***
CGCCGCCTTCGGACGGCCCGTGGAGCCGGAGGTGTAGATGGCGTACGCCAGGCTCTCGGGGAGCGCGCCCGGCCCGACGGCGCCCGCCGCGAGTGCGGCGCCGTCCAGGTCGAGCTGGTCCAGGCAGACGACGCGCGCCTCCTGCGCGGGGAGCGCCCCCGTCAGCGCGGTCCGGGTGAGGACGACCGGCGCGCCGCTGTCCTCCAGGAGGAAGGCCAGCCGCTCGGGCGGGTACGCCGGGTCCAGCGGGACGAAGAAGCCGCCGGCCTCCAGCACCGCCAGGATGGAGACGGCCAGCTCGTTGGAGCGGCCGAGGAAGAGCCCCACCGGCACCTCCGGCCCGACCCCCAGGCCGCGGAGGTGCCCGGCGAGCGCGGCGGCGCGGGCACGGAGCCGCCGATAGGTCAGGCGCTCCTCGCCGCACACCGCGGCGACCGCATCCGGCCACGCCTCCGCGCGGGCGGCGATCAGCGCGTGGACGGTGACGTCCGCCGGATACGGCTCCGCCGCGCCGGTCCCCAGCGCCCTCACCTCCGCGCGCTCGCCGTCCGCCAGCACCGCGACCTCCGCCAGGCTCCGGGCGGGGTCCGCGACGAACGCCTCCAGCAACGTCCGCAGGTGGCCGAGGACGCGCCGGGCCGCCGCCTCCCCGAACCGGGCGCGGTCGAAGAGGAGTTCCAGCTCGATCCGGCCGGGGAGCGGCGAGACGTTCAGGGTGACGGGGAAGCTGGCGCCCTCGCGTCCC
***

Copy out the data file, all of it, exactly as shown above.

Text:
CGCCGCCTTCGGACGGCCCGTGGAGCCGGAGGTGTAGATGGCGTACGCCAGGCTCTCGGGGAGCGCGCCCGGCCCGACGGCGCCCGCCGCGAGTGCGGCGCCGTCCAGGTCGAGCTGGTCCAGGCAGACGACGCGCGCCTCCTGCGCGGGGAGCGCCCCCGTCAGCGCGGTCCGGGTGAGGACGACCGGCGCGCCGCTGTCCTCCAGGAGGAAGGCCAGCCGCTCGGGCGGGTACGCCGGGTCCAGCGGGACGAAGAAGCCGCCGGCCTCCAGCACCGCCAGGATGGAGACGGCCAGCTCGTTGGAGCGGCCGAGGAAGAGCCCCACCGGCACCTCCGGCCCGACCCCCAGGCCGCGGAGGTGCCCGGCGAGCGCGGCGGCGCGGGCACGGAGCCGCCGATAGGTCAGGCGCTCCTCGCCGCACACCGCGGCGACCGCATCCGGCCACGCCTCCGCGCGGGCGGCGATCAGCGCGTGGACGGTGACGTCCGCCGGATACGGCTCCGCCGCGCCGGTCCCCAGCGCCCTCACCTCCGCGCGCTCGCCGTCCGCCAGCACCGCGACCTCCGCCAGGCTCCGGGCGGGGTCCGCGACGAACGCCTCCAGCAACGTCCGCAGGTGGCCGAGGACGCGCCGGGCCGCCGCCTCCCCGAACCGGGCGCGGTCGAAGAGGAGTTCCAGCTCGATCCGGCCGGGGAGCGGCGAGACGTTCAGGGTGACGGGGAAGCTGGCGCCCTCGCGTCCC